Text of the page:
Simple steps to protect your privacy.
Step 1. Download DuckDuckGo on all your devices
With just one download you'll get tracker blocking, private searching, increased encrypting, and privacy grading on all of your browsing. Our mobile app for iOS/Android (DuckDuckGo Privacy Browser) and browser extensions for Firefox, Chrome, and Safari (DuckDuckGo Privacy Essentials) has all of this in one seamless package. Privacy, simplified.
Step 2. Update your software
Your device operating systems get out-of-date over time, and old software can contain security bugs or settings that leak personal data. Set your devices (and the apps on them) them to update automatically. That way you'll always have the latest, safest versions.
Step 3. Update your privacy settings
Make sure your devices are using the best privacy settings. Here are step-by-step instructions for all the major device types.
Especially make sure you adjust per-app location settings, so that your location history isn’t leaking where it shouldn’t. For extra bonus points, review the apps you have installed. If there are any you haven't used for a while, remove them to reduce the chance of your personal data being shared in the background.
Step 4. Use a password manager
Privacy and security are not one and the same, but if your accounts are not secured, your privacy is at risk. Have you ever used the same password on more than one website? If the answer's yes, then your privacy may be compromised due to data leaks. The fix is easy: start creating unique passwords for every website you use. That may sound like a lot of work, but it’s not when you use a password manager. Password managers generate and store secure passwords for you automatically. Many browsers now have them built-in, or you can use a tool like LastPass, Dashlane, or 1Password that work across multiple browsers.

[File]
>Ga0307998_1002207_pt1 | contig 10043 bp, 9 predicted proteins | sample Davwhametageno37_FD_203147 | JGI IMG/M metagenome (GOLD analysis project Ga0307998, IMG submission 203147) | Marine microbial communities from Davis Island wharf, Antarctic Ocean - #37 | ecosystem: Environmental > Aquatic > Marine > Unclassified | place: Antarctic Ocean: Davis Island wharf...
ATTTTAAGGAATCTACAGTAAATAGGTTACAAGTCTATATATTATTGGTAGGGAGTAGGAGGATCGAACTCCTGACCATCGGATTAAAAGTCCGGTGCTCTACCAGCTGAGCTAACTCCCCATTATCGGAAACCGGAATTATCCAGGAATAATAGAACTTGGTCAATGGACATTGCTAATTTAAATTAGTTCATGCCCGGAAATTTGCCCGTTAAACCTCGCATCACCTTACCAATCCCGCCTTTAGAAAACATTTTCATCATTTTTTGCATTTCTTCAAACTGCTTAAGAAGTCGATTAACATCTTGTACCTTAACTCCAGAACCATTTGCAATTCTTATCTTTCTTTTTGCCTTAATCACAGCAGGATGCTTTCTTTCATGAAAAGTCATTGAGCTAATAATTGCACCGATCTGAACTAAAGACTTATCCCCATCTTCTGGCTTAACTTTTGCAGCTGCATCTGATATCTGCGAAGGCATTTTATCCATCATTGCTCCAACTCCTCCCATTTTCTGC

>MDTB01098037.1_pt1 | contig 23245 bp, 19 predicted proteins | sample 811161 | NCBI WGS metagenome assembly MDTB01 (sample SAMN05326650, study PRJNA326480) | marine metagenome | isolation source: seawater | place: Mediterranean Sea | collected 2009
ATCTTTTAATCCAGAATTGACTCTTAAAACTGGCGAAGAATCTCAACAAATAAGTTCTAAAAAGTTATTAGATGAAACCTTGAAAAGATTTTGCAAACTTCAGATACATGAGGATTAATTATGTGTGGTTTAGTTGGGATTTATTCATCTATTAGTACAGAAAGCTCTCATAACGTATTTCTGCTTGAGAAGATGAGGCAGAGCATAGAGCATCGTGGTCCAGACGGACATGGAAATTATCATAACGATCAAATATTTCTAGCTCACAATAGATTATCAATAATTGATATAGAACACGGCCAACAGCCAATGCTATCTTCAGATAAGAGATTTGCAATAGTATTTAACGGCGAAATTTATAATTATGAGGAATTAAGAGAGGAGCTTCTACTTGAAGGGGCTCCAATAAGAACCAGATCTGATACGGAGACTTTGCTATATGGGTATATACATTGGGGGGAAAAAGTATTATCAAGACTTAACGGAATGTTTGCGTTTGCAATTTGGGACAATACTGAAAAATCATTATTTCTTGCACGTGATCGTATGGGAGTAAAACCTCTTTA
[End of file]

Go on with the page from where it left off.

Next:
Step 5. Set up two-factor authentication
Two-factor authentication (also known as multi-step login) is where you use a code to log in to websites in addition to your password. You should set up two-factor authentication (2FA) wherever possible, and certainly on your major accounts (email, financial, etc.). You can check whether major sites have it available at twofactorauth.org, which also links directly to the right documentation pages.
And that’s it! Doing the above five steps makes a huge impact on your privacy online, from stopping Big Tech from sucking up all your browsing data to adding extra protection to your passwords and email. And, once set up, it doesn’t take much effort to maintain.